EVOLVING SITUATION: Of the latest cases, 23 percent were found to be asymptomatic, but the coronavirus strain in Da Nang is more contagious, authorities said A COVID-19 outbreak that began in the Vietnamese city of Da Nang more than a week ago has spread to at least four city factories with a combined workforce of about 3,700, state media reported yesterday. Four cases were found at the plants in different industrial parks in the central city that collectively employ 77,000 people, the Lao Dong newspaper said. Vietnam, praised widely for its decisive measures to combat the novel coronavirus since it first appeared in late January, is battling new clusters of infection having gone for more than three months without detecting any domestic transmissions. Authorities yesterday reported one new
WARNINGS OVER COMPLACENCY: The curves of new infections in numerous countries is climbing, while others see the the first new infections in months Spikes in COVID-19 infections in Asia have dispelled any notion that the region might be over the worst, with Australia and India yesterday reporting record daily infections, Vietnam fretting over a new surge and North Korea urging vigilance. Asian nations had largely prided themselves on rapidly containing initial outbreaks after the coronavirus emerged in central China late last year, but flare-ups this month have shown the danger of complacency. “We’ve got to be careful not to slip into some idea that there’s some golden immunity that Australia has in relation to this virus,” Australian Prime Minister Scott Morrison told reporters. Australia recorded its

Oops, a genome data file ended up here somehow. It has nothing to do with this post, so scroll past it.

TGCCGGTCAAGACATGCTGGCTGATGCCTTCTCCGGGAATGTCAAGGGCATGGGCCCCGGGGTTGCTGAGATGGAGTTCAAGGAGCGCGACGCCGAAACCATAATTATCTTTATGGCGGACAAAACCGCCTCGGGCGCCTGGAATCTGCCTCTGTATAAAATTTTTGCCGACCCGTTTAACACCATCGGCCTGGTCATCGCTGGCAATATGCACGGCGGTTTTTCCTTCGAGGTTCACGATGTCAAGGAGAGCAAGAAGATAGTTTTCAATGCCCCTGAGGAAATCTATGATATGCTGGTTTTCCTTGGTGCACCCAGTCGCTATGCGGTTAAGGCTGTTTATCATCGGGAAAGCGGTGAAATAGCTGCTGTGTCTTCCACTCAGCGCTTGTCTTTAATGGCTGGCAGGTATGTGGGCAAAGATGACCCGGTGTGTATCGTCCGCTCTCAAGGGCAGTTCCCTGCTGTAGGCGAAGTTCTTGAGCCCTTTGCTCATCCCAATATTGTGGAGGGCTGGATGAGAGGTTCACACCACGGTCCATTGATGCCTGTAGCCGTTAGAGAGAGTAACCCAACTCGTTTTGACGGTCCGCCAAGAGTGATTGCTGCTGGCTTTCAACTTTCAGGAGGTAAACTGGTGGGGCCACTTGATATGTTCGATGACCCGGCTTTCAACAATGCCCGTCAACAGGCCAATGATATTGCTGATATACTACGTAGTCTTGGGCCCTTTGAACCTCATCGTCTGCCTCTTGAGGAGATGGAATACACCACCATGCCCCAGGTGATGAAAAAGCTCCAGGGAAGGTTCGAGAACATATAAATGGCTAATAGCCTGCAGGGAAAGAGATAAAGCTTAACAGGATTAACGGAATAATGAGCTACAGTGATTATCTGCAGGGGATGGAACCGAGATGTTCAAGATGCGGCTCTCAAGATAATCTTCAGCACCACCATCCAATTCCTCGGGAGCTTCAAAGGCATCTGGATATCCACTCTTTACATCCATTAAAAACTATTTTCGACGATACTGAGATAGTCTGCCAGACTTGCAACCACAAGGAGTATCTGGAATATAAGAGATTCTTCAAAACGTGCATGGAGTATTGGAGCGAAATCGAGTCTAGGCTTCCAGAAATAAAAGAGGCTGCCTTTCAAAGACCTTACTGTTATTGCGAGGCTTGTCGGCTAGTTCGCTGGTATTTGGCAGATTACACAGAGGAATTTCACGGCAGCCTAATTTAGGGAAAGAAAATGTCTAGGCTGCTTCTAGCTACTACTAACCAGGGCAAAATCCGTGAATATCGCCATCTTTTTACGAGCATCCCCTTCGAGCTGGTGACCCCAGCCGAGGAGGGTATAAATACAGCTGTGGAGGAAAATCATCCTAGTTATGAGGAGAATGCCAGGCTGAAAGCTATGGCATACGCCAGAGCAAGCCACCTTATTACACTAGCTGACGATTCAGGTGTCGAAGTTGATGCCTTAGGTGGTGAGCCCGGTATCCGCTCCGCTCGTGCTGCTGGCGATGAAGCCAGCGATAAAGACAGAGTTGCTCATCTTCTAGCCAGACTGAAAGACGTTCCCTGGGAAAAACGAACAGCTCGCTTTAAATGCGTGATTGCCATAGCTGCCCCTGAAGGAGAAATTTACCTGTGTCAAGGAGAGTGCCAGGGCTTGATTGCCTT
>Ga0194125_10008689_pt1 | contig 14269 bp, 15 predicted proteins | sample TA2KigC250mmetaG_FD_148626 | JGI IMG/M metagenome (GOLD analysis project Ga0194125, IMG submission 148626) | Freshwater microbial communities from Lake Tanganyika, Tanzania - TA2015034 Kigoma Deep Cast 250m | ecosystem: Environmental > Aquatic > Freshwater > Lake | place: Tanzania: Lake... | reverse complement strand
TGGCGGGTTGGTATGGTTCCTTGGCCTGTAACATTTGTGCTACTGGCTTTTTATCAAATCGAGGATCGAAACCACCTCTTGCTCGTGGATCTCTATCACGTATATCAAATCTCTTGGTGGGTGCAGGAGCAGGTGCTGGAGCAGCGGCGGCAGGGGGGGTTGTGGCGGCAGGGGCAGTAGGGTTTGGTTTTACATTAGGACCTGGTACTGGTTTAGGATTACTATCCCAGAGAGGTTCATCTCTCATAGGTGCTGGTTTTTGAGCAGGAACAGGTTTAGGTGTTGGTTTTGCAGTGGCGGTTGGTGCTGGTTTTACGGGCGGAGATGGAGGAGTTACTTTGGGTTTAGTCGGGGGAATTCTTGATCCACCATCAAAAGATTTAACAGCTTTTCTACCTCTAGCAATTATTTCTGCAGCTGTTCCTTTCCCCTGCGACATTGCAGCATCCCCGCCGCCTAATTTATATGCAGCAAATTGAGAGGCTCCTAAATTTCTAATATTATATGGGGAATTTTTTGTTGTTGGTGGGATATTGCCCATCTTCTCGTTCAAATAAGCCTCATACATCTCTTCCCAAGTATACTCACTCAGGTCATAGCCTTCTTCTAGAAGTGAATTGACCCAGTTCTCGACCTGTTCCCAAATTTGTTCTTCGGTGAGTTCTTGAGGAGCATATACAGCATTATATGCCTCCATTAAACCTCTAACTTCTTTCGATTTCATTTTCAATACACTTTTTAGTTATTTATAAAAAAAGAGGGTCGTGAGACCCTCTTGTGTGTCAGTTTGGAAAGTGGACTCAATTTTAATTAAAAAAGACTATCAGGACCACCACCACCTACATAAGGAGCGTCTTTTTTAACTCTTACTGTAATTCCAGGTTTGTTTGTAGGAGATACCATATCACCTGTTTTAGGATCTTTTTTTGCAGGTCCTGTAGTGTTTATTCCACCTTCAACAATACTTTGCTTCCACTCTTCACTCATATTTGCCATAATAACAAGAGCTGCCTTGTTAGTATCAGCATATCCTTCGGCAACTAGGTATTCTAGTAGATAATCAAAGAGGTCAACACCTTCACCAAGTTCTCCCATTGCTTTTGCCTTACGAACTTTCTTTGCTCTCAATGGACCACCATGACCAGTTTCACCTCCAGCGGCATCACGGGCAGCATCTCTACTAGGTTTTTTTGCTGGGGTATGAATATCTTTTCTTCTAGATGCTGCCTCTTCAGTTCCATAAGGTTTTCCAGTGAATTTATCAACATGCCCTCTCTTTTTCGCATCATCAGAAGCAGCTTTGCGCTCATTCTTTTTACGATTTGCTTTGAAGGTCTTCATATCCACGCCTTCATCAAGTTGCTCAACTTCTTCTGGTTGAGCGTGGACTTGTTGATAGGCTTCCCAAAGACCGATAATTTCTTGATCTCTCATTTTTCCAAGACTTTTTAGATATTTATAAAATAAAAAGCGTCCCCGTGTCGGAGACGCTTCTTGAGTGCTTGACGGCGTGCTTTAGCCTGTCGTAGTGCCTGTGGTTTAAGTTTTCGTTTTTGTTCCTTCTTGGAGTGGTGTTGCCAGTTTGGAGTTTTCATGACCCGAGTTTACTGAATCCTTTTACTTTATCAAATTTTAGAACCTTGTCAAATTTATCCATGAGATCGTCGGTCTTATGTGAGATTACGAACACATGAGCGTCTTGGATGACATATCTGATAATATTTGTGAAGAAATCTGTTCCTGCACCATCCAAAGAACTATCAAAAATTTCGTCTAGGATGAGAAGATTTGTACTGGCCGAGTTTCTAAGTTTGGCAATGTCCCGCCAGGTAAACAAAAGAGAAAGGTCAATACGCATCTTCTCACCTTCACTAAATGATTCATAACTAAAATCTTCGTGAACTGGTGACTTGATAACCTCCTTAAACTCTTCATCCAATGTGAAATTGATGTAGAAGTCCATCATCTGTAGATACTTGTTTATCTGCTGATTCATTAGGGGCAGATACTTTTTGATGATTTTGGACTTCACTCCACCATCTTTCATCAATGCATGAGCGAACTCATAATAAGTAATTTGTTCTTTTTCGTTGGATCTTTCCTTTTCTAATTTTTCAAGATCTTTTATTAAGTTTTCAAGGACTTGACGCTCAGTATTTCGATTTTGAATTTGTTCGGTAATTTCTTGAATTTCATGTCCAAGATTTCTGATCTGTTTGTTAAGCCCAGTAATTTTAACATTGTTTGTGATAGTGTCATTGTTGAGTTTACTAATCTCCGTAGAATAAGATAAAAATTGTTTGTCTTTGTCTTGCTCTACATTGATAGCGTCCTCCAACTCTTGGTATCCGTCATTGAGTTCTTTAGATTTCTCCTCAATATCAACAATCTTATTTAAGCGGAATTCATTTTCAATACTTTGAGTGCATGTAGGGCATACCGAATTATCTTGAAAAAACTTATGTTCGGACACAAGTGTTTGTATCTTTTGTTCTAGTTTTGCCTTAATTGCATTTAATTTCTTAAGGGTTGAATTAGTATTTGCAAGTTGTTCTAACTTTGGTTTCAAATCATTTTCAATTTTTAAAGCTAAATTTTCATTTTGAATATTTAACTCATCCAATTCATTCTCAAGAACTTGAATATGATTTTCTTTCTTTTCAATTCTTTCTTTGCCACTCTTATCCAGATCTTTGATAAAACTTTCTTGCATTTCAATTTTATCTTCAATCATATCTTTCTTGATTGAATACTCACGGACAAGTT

‘COVIDIOTS’: Politicians condemned the protest that came amid surging infections in the country, while a marcher said government-induced fear weakened the body Loudly chanting their opposition to masks and vaccines, thousands of people on Saturday gathered in Berlin to protest against COVID-19 restrictions before being dispersed by police. Police put turnout at about 20,000 — well below the 500,000 organizers had announced as they urged a “day of freedom” from months of virus curbs. Despite Germany’s comparatively low toll, authorities are concerned at a rise in infections over the past few weeks and politicians took to social media to criticize the rally as irresponsible. “We are the second wave,” shouted the crowd, a mixture of hard left and right and conspiracy theorists, as they converged
The Australian government yesterday said that it plans to give Google and Facebook three months to negotiate with media businesses fair pay for news content. In releasing a draft of a mandatory code of conduct, Canberra aims to succeed where other nations have failed in making tech firms pay for news siphoned from commercial media companies. Australian Treasurer Josh Frydenberg said that Google and Facebook would be the first platforms targeted by the proposed legislation, but others could follow. “It’s about a fair go for Australian news media businesses, it’s about ensuring that we have increased competition, increased consumer protection and a sustainable